When these aristocrats went into their city homes in London, they wanted to bring their fish along with them, but moving aquatic life indoors presented all sorts of problems. A pond, after all, can be pretty self-regulating, but an indoor habitat demands careful management of temperature, light, food, oxygen, waste, and water flow. Victorian tanks, like the opulent examples by Mott & Fiske, seen here and housed at Alice’s Antiques in New York City, represent some of the first successful efforts at creating and sustaining indoor environments.
Around the same time, the world’s first public aquarium filled with specimens gathered from the far-flung British Empire opened at Regents Park in London. Whereas public interest was high, the facility failed when almost all the fish immediately died due to improper care.
Things have, thankfully, changed considerably since then. Marine research continued to advance both the arts and sciences of aquariums throughout the twentieth century. Today, enhanced tank materials, along with better understanding of aeration, filtering, temperature control and nutrition, has made the joys of aquaculture more accessible for both private hobbyists and public marine exhibit enthusiasts. Fish are now America’s second most popular pet, trailing cats and outnumbering dogs. More than 7.4 million U.S. households now have aquarium fish, and that figure does not include goldfish in ponds or bowls.
It does include fishighways; a business based near Chicago, run by Rutgers educated engineer Mike Sullivan. In an almost evangelical effort to “set free the fish” as he says, Sullivan designs, fabricates and installs his fishighways in art shows, restaurants and private homes.
Working on a hydro-engineering principle akin to using a thumb to hold soda inside a drinking straw, fishighways allow hobbyists to let their fish roam freely around a home, seemingly in defiance of gravity. Sullivan makes the plans for building fishighways available on his website for download in a .pdf format as well (www.fishighway.com). That way, he says, people on a budget, those who don’t live near him, or folks who just like doing it themselves can build their own systems. This is, in his words, “for the good of all pet fish everywhere.” He isn’t exaggerating about the “everywhere” part, either. Fish highways have already been installed in places as far away as Malaysia.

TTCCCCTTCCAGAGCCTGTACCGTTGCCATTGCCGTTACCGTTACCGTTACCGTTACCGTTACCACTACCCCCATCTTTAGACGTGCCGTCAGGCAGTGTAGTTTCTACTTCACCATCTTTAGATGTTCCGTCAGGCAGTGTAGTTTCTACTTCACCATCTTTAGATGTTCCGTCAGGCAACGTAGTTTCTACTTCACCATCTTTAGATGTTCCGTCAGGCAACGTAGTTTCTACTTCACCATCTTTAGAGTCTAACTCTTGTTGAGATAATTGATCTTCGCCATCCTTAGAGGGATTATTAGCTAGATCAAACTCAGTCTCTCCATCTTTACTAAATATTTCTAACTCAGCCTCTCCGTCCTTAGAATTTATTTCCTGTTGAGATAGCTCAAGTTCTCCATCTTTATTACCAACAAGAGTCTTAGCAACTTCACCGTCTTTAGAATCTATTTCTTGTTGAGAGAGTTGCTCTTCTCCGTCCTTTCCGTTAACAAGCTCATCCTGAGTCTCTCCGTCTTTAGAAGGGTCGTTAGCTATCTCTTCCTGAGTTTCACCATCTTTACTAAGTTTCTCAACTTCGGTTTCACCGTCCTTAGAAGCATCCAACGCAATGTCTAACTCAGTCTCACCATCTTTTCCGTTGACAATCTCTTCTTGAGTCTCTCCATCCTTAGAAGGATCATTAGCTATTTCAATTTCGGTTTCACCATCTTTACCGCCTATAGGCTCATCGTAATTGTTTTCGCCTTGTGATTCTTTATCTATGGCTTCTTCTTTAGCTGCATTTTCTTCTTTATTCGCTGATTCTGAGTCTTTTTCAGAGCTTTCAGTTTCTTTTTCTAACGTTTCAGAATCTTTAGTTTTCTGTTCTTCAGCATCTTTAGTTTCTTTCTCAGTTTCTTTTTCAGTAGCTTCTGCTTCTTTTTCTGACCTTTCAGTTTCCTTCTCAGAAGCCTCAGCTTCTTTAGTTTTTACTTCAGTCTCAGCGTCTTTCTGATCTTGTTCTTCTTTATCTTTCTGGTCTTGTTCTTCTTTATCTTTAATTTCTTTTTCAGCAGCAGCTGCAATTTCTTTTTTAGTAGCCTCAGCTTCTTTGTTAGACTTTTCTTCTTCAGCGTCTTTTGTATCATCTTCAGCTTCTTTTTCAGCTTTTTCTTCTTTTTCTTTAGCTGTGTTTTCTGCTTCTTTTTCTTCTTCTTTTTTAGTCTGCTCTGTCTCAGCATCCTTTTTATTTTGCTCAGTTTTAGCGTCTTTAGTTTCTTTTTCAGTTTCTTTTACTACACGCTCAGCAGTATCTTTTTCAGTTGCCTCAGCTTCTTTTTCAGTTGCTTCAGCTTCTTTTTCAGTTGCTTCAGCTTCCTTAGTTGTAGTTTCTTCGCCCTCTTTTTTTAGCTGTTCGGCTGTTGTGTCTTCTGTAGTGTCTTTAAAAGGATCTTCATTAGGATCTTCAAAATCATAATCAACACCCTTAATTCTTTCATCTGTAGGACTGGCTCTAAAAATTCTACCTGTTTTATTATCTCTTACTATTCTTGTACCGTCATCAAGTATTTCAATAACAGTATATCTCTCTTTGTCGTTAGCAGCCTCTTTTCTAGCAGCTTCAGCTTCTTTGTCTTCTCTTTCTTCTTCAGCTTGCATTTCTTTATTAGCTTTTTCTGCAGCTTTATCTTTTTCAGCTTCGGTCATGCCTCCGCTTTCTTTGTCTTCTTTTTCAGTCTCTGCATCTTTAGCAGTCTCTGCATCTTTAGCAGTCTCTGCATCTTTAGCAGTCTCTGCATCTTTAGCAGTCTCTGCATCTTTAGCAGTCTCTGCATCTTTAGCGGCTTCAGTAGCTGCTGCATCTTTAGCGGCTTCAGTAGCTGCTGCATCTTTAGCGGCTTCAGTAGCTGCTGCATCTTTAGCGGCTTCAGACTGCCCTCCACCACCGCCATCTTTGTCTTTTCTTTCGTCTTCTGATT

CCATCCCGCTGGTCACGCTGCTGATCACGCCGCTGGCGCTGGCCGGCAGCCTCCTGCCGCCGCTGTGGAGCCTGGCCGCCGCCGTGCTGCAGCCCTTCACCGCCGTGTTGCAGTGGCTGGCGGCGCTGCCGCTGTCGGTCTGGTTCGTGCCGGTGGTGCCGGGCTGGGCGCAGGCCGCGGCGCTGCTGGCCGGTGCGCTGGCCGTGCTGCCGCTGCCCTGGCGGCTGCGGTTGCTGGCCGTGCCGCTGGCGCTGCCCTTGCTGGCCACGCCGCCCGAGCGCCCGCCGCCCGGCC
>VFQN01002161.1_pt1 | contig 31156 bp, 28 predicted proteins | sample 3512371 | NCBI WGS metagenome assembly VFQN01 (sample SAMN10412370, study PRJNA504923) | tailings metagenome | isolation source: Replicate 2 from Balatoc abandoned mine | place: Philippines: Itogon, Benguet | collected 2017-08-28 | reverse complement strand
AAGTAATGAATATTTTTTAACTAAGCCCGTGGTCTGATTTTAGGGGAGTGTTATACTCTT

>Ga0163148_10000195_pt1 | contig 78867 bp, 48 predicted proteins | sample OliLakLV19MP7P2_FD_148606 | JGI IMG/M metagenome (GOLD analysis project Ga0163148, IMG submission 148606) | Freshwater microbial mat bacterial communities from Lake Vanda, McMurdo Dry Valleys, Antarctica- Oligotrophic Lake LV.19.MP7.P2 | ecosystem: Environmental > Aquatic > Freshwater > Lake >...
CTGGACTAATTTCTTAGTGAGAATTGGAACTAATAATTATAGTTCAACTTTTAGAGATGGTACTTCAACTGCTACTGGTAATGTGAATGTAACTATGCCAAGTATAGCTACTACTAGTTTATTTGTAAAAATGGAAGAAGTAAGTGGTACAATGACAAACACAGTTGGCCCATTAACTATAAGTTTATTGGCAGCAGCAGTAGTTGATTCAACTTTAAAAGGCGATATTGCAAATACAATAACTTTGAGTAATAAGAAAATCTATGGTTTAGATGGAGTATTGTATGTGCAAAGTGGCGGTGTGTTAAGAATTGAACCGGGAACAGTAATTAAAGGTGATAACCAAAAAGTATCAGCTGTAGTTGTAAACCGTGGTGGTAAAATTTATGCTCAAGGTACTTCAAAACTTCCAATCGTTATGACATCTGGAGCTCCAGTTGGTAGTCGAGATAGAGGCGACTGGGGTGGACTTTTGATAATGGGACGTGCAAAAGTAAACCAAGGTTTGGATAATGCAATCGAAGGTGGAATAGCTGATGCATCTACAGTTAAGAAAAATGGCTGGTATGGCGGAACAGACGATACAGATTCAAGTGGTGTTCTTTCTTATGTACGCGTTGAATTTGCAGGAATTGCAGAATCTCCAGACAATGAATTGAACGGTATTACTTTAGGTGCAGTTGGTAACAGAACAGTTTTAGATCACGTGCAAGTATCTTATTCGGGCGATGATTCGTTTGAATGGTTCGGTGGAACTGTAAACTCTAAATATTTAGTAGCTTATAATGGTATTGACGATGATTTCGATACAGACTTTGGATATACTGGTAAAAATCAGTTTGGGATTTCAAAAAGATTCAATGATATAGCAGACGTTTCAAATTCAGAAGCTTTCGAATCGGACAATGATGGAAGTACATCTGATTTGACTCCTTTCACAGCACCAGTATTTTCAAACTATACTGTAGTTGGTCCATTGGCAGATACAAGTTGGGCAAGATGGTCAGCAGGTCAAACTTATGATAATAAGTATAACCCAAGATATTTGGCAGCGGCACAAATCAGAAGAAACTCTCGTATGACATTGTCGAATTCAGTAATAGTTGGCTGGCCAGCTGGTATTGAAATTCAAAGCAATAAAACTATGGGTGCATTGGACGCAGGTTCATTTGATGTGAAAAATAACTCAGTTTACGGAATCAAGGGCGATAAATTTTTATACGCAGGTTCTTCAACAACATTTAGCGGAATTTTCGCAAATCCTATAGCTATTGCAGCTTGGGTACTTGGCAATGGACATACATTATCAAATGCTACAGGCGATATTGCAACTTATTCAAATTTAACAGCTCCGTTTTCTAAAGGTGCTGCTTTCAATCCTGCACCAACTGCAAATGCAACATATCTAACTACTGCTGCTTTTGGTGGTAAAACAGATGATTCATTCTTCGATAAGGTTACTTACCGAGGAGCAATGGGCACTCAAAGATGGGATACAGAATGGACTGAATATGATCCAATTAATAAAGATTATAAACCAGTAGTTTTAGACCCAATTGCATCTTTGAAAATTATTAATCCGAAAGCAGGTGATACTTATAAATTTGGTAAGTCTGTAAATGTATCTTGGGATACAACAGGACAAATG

For the public aquarium enthusiast, the sad days of Regent’s Park are a distant dream, as these pages lavishly illustrate. Legendary tourist spots like the New England Aquarium in Boston and San Diego’s Sea World continue to draw millions, and spectacular new destinations are popping up all the time. In Houston, there is the restaurant ‘Aquarium.’ Developed by Landry’s Seafood Restaurants’ Tilman Fertitta, the man behind the Rainforest Café chain, Aquarium is dazzling with a 200-seat dining room surrounded by 36,000 gallons of water contained in floor-to-ceiling tanks. All of this is built around the world’s tallest fish tank, a 15,000-gallon, 35-foot cylindrical showpiece.
For sheer scope and grandeur nothing on earth exceeds the Atlantis resort’s complex on Paradise Island, Bahamas. The 34-acre complex is the world’s largest marine habitat. More than 50,000 animals representing 200 species live in eleven separate lagoons. Atlantis is laced with forty waterfalls, five freshwater swimming harbors, two underground viewing grottos and a quarter-mile boat ride through varied water habitats. Truly astounding is “Predator Lagoon” where guests can view feeding time from above, or walk through a clear 100-foot underwater tunnel to watch sawfish, barracuda, and sharks swimming just inches away.
– Hampton Stevens